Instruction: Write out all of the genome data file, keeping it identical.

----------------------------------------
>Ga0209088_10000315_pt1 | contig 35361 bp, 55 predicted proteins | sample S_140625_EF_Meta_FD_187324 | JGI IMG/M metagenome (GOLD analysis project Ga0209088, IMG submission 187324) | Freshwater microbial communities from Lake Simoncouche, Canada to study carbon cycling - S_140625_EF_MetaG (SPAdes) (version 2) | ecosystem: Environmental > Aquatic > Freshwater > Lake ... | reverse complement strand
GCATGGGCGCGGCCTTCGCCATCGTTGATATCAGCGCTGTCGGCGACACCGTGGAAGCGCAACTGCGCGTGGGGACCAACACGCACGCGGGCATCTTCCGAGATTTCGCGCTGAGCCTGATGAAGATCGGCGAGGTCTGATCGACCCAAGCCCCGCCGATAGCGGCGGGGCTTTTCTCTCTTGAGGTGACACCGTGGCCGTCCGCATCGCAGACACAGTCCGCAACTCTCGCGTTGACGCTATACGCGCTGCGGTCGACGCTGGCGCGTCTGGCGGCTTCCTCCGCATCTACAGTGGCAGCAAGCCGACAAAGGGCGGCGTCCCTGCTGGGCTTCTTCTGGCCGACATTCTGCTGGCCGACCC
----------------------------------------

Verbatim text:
>Ga0209088_10000315_pt1 | contig 35361 bp, 55 predicted proteins | sample S_140625_EF_Meta_FD_187324 | JGI IMG/M metagenome (GOLD analysis project Ga0209088, IMG submission 187324) | Freshwater microbial communities from Lake Simoncouche, Canada to study carbon cycling - S_140625_EF_MetaG (SPAdes) (version 2) | ecosystem: Environmental > Aquatic > Freshwater > Lake ... | reverse complement strand
GCATGGGCGCGGCCTTCGCCATCGTTGATATCAGCGCTGTCGGCGACACCGTGGAAGCGCAACTGCGCGTGGGGACCAACACGCACGCGGGCATCTTCCGAGATTTCGCGCTGAGCCTGATGAAGATCGGCGAGGTCTGATCGACCCAAGCCCCGCCGATAGCGGCGGGGCTTTTCTCTCTTGAGGTGACACCGTGGCCGTCCGCATCGCAGACACAGTCCGCAACTCTCGCGTTGACGCTATACGCGCTGCGGTCGACGCTGGCGCGTCTGGCGGCTTCCTCCGCATCTACAGTGGCAGCAAGCCGACAAAGGGCGGCGTCCCTGCTGGGCTTCTTCTGGCCGACATTCTGCTGGCCGACCC